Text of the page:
Perhaps this is odd, but I’ve always had a sense of pride on my ability to use my willpower to finish difficult tasks.  For example, I’ve completed writing 50,000 words in a month twice (National Novel Writing Month) and signed up for third time, I will read 100 books in a year (2016), and we have improved our net worth from $66,000 to ~$900,000 in ten years.  None of those are easy, but I got them done.  I feel good when I get a hard goal completed and do feel a bit of pride at my ability to endure.

But perhaps more interesting is asking myself: why did you endure it at all?  Because when I ask that question I am forced to admit I likely have a lot more alternatives than I’m prepared to really examine.  My current one is why am I enduring work at all?  I could just leave tomorrow and be fine for like years and sort things out after the fact.

I think the honest answer is the fact that I’ve turn enduring almost a habit.  Just a bit more to the next goal, just a bit further to the one after that.  I’ve trained myself to a master level of making progress on some things in my life.  I’ve tricked myself into an endless cycle of improvement that I’m not ever sure what the end of it lies sometimes or take the time to appreciate what I’ve accomplished.

This becomes apparent to me when I look at my ability to get things done.  I’m very good at writing out a to do list for home or work and getting most of it done in a set period of time (week or weekend are the most common).  Yet what I’m not good at is relaxing enough some days.  I get so busy in the cycle of life I fail to step back and enjoy the view periodically.  I’m too absorbed in getting the next item done on the to do list that I forgot the point of the list was just to remember things.  Just because it is written down does not mean I need to do it right now.

So a deep concern I have going into retirement is: how will I adjust to all that free time?  As I previous mentioned I could keep very busy if I wanted to, but the broader question is then why did I bother doing all of this if I’m just working as hard as having a full time job.  Where is the payoff for enduring all these years towards a goal to merely replace it with some other goal?

Maybe I need to learn to do nothing.  Sit alone with my thoughts and bask in the moment.  Enjoy now and not look towards tomorrow to be happy.  To exist in the sunny afternoon with not much to achieve but enjoying the sun.  It isn’t that hard to just take a second and realize that you can have a happy moment just about any time of the day.  To do lists don’t have to be complete, it’s okay to disappoint others at times or even yourself after you sign on to a overly hard goals.  There is tomorrow and your to do list will never be done.

4 thoughts on “Enduring”

  1. Make a “to-don’t” list. Every time you complete a thing on your to-do list, you move something else to the don’t list. You aren’t allowed to do anything on the to-don’t list until a week after your to-do list is empty. After that week, your don’t list kicks of your next do list.

  2. Really interesting post, and I can relate. Our society does a great job of creating a rat wheel for us to run in and burn up all of our energy and drive

    This summer, I made a conscious effort to slow down a bit – still work away at things, but at a pace I’m comfortable with so they don’t seem so much like work. And if something doesn’t need to get done, and I’m not in the mood, then I do something else. Overall, it’s really helped.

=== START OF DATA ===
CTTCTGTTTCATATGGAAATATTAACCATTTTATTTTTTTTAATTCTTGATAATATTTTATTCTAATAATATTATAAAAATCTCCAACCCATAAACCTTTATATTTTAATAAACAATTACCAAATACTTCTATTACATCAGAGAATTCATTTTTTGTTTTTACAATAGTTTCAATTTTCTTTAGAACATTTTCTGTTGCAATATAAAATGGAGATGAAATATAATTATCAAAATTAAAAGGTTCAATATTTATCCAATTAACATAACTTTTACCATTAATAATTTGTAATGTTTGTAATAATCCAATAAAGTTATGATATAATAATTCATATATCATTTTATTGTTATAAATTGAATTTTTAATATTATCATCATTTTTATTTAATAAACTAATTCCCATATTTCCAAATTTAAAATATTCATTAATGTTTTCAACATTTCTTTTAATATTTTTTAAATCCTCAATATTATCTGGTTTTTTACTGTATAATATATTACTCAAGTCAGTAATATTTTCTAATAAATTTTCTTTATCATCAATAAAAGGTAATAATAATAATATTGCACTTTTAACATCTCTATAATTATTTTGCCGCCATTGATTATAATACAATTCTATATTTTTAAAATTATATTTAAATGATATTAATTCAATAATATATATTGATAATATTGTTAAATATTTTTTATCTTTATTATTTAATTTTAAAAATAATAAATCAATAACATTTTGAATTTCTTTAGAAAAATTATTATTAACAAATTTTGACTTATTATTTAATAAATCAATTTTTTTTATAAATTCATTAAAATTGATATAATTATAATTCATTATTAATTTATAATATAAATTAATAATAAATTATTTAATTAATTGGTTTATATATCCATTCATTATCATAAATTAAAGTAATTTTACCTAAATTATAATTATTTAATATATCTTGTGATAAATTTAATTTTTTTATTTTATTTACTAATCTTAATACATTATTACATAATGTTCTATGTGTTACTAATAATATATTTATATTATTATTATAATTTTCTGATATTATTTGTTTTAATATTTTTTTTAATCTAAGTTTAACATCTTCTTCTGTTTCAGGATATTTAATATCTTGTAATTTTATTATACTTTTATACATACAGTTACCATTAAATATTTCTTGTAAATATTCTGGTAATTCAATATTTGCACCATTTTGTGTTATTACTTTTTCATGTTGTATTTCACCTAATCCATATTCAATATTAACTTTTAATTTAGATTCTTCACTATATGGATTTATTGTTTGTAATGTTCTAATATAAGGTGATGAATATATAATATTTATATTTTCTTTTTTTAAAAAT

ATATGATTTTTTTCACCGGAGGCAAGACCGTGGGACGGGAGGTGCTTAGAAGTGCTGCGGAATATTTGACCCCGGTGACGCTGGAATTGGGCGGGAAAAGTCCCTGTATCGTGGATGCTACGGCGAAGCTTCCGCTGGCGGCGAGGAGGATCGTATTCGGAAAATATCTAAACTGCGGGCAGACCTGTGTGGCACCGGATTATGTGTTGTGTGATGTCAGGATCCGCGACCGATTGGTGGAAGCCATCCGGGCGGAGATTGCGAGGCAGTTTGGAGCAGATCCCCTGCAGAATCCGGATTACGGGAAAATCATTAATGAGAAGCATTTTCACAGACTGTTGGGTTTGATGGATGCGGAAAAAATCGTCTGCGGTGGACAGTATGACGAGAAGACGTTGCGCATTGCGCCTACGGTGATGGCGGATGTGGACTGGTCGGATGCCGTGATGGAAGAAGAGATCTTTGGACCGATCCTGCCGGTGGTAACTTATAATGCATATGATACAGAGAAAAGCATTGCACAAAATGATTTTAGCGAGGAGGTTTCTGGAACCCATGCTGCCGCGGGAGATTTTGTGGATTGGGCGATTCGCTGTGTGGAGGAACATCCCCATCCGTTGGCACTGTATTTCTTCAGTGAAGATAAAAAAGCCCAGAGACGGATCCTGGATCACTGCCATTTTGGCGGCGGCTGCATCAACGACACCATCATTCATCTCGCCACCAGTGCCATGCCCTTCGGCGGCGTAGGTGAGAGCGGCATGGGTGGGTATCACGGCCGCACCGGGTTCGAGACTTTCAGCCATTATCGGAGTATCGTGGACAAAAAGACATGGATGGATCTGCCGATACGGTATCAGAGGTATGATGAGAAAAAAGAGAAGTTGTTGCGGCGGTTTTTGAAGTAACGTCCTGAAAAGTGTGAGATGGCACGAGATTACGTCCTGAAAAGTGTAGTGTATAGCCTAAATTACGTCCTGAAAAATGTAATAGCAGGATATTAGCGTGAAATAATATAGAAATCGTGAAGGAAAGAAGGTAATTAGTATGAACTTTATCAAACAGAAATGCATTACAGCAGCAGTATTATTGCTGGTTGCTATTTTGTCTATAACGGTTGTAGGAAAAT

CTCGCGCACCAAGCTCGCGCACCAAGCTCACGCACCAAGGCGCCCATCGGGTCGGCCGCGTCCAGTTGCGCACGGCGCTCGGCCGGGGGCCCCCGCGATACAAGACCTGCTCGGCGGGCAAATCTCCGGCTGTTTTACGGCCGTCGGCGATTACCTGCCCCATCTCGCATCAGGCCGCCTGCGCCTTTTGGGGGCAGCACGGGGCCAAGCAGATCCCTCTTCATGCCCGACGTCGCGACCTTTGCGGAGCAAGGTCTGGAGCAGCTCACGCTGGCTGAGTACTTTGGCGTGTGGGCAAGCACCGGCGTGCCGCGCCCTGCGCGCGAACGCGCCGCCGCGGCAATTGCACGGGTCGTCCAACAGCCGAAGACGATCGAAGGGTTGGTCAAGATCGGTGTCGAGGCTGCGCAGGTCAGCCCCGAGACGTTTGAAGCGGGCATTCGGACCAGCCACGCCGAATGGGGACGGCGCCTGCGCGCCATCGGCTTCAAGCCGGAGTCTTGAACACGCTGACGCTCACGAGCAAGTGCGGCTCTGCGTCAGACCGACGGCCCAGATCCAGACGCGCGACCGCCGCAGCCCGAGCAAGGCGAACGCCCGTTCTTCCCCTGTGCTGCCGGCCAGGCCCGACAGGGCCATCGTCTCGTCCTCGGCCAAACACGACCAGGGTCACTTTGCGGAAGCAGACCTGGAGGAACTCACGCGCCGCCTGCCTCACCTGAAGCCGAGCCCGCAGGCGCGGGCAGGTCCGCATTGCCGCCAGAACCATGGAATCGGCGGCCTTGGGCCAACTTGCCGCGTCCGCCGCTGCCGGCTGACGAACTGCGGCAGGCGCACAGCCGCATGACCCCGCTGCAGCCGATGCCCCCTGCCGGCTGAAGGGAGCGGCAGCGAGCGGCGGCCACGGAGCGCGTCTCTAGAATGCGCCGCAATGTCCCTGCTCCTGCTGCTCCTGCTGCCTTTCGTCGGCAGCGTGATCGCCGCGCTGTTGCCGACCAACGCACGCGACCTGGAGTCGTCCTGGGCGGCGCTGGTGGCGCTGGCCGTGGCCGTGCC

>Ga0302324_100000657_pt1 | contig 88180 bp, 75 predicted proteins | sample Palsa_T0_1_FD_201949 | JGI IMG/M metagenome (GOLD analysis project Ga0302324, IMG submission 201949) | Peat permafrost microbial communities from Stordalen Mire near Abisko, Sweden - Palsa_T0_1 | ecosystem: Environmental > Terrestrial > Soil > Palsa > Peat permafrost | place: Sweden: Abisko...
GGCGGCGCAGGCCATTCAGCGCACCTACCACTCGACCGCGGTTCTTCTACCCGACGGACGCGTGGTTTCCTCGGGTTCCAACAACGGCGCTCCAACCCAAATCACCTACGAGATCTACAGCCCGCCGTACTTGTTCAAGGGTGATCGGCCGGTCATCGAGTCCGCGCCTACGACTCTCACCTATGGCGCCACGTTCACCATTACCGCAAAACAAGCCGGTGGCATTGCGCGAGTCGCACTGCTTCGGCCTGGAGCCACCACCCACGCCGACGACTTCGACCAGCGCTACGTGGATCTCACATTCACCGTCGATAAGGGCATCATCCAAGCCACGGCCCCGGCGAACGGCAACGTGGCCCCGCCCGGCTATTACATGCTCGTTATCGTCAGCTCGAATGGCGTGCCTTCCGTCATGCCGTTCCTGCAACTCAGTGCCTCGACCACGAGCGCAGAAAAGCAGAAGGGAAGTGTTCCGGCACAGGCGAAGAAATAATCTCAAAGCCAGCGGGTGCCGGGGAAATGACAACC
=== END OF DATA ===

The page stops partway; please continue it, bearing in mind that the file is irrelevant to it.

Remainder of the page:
One thing I do every year is take a solo wilderness camping trip for a few days. It really helps ground me, and remind myself just how little I need to have, and to do, to be happy.

    I think it’s important to keep accomplishing and doing things in order to keep your self-esteem up, because the feeling of just enduring can be replaced with feelings of depression and uselessness if one take the foot off the gas too far.

    I think the ideal is to find that line that I call ‘creative tension’ – enough to keep the motivation strong, but not so much as to cause stress. That is most easily achieved doing things that one is passionate about.

    Personally, I’m about 1 year out from my FIRE goal as well, having just passed the lean-FIRE point. OMY syndrome, I guess, and I’m just enduring it as well. Trying to figure out what the next steps will be, and it’s like being in high school, attempting to confront the future and what to do for a job – because even though I won’t need to have one anymore, I have many, many options of things I’d like to do, that would hopefully earn some extra spending cash. It’s tough to choose, but I’m trying very hard to leave all options on the table, and go with the one that I feel the most pull towards when the time comes. I tell you, it’s not an easy thing to do for someone who likes to plan ahead, be prepared and has lived via ‘TODO’ lists for the past 15 years.

  3. Get to know yourself better & enjoy your time alone. I spend time volunteering (at the animal shelter & church) & I also love to crochet/knit. I then donate the items I make to the battered womens shelter. I have more time to meet friends for lunch/dinner, and also help out family members who may need help (watching the kids here & there). We also do travel a bit, so I’m just enjoying every day as it unfolds.

  4. I can identify with getting wrapped up in to-do lists. If you really do love a good list, embrace it! Why not make yourself a to-do list for relaxing? My husband and I will occasionally add to the other person’s list some fun things, like “drink beer and eat snacks”, or “watch a good movie”. After all, you gotta do what’s on the list, right? 😉

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